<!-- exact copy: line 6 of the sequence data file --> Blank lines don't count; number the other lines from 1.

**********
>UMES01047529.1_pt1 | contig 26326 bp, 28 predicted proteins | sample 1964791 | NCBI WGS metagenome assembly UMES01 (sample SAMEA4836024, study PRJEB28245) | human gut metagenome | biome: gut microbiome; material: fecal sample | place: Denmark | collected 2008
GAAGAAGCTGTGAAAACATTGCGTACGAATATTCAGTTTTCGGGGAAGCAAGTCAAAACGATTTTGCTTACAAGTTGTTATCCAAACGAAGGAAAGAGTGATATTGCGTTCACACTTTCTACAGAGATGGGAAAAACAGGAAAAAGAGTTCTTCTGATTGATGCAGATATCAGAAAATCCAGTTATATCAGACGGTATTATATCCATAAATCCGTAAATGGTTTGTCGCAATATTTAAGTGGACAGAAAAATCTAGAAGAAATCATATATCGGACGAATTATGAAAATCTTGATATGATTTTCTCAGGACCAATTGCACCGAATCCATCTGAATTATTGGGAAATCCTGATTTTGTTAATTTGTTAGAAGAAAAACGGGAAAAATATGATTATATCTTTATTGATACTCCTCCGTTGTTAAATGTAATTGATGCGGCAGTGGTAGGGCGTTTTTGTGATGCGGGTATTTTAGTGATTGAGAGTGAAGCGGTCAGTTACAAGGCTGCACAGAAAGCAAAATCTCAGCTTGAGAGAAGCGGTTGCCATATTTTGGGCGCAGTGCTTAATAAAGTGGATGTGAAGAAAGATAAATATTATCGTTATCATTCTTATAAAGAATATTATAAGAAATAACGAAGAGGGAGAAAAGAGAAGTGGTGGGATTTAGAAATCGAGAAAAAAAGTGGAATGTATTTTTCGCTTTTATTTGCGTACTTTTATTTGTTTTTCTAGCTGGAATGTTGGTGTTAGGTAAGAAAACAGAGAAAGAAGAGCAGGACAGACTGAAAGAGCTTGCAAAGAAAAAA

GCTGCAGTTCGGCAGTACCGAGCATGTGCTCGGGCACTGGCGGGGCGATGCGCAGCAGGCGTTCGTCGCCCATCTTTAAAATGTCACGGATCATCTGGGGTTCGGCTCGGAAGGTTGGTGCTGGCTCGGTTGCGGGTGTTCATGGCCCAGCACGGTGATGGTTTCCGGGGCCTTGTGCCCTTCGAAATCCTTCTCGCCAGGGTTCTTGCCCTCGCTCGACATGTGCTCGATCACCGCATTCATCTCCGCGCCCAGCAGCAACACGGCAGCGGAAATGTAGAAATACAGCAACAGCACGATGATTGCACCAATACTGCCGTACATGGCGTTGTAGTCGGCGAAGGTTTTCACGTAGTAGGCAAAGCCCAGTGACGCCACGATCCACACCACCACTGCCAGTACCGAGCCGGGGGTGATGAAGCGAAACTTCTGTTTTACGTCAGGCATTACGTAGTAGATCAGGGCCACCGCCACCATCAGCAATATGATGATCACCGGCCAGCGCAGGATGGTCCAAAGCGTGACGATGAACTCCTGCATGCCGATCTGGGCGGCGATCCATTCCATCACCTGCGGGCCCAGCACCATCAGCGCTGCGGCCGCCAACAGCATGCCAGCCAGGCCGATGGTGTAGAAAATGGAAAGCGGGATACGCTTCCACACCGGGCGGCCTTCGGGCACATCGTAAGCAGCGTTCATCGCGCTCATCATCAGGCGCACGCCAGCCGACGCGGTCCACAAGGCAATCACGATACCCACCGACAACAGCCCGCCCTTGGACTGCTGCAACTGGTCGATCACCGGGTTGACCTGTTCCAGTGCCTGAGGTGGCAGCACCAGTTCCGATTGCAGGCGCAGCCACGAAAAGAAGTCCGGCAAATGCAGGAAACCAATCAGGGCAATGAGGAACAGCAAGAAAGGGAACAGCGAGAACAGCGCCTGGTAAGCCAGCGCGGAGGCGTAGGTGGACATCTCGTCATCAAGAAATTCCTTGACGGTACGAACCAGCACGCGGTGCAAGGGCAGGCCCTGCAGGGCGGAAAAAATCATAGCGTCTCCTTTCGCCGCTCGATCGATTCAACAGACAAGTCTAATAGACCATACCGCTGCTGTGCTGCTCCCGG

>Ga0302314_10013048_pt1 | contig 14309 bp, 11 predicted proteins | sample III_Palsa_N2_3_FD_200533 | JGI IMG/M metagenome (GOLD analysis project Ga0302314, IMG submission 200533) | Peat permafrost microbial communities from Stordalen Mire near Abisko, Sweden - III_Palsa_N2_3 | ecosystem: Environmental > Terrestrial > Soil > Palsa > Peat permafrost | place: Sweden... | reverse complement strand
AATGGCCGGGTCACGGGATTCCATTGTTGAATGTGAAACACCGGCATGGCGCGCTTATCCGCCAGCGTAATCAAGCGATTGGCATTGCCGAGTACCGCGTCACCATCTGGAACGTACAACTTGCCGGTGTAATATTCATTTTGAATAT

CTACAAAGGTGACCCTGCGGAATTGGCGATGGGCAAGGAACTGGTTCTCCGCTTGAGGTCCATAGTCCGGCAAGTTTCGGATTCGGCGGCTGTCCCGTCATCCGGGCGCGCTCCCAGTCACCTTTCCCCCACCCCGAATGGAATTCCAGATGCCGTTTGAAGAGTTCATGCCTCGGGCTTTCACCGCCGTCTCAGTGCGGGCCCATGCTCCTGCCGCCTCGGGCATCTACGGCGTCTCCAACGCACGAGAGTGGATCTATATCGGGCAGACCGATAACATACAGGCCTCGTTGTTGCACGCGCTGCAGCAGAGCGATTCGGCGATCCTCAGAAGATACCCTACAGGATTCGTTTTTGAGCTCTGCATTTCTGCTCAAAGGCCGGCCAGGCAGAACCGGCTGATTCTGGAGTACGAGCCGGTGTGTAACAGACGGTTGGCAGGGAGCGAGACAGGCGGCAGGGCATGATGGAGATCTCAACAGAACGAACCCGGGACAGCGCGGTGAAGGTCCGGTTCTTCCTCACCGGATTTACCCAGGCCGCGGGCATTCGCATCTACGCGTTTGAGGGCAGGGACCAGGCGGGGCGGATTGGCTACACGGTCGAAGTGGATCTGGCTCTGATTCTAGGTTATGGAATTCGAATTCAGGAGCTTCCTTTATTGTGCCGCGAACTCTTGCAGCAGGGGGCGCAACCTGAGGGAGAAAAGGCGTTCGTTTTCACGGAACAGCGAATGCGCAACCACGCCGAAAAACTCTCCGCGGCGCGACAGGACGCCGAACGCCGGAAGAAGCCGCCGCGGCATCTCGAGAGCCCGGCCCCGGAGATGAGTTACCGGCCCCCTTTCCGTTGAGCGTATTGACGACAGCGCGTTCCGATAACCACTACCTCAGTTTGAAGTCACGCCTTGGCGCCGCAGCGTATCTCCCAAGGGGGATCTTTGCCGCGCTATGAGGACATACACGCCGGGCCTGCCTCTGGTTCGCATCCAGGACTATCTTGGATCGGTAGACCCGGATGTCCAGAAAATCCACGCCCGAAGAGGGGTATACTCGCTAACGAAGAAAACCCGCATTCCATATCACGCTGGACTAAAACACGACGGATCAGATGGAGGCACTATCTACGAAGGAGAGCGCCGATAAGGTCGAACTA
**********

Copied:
CTACAAAGGTGACCCTGCGGAATTGGCGATGGGCAAGGAACTGGTTCTCCGCTTGAGGTCCATAGTCCGGCAAGTTTCGGATTCGGCGGCTGTCCCGTCATCCGGGCGCGCTCCCAGTCACCTTTCCCCCACCCCGAATGGAATTCCAGATGCCGTTTGAAGAGTTCATGCCTCGGGCTTTCACCGCCGTCTCAGTGCGGGCCCATGCTCCTGCCGCCTCGGGCATCTACGGCGTCTCCAACGCACGAGAGTGGATCTATATCGGGCAGACCGATAACATACAGGCCTCGTTGTTGCACGCGCTGCAGCAGAGCGATTCGGCGATCCTCAGAAGATACCCTACAGGATTCGTTTTTGAGCTCTGCATTTCTGCTCAAAGGCCGGCCAGGCAGAACCGGCTGATTCTGGAGTACGAGCCGGTGTGTAACAGACGGTTGGCAGGGAGCGAGACAGGCGGCAGGGCATGATGGAGATCTCAACAGAACGAACCCGGGACAGCGCGGTGAAGGTCCGGTTCTTCCTCACCGGATTTACCCAGGCCGCGGGCATTCGCATCTACGCGTTTGAGGGCAGGGACCAGGCGGGGCGGATTGGCTACACGGTCGAAGTGGATCTGGCTCTGATTCTAGGTTATGGAATTCGAATTCAGGAGCTTCCTTTATTGTGCCGCGAACTCTTGCAGCAGGGGGCGCAACCTGAGGGAGAAAAGGCGTTCGTTTTCACGGAACAGCGAATGCGCAACCACGCCGAAAAACTCTCCGCGGCGCGACAGGACGCCGAACGCCGGAAGAAGCCGCCGCGGCATCTCGAGAGCCCGGCCCCGGAGATGAGTTACCGGCCCCCTTTCCGTTGAGCGTATTGACGACAGCGCGTTCCGATAACCACTACCTCAGTTTGAAGTCACGCCTTGGCGCCGCAGCGTATCTCCCAAGGGGGATCTTTGCCGCGCTATGAGGACATACACGCCGGGCCTGCCTCTGGTTCGCATCCAGGACTATCTTGGATCGGTAGACCCGGATGTCCAGAAAATCCACGCCCGAAGAGGGGTATACTCGCTAACGAAGAAAACCCGCATTCCATATCACGCTGGACTAAAACACGACGGATCAGATGGAGGCACTATCTACGAAGGAGAGCGCCGATAAGGTCGAACTA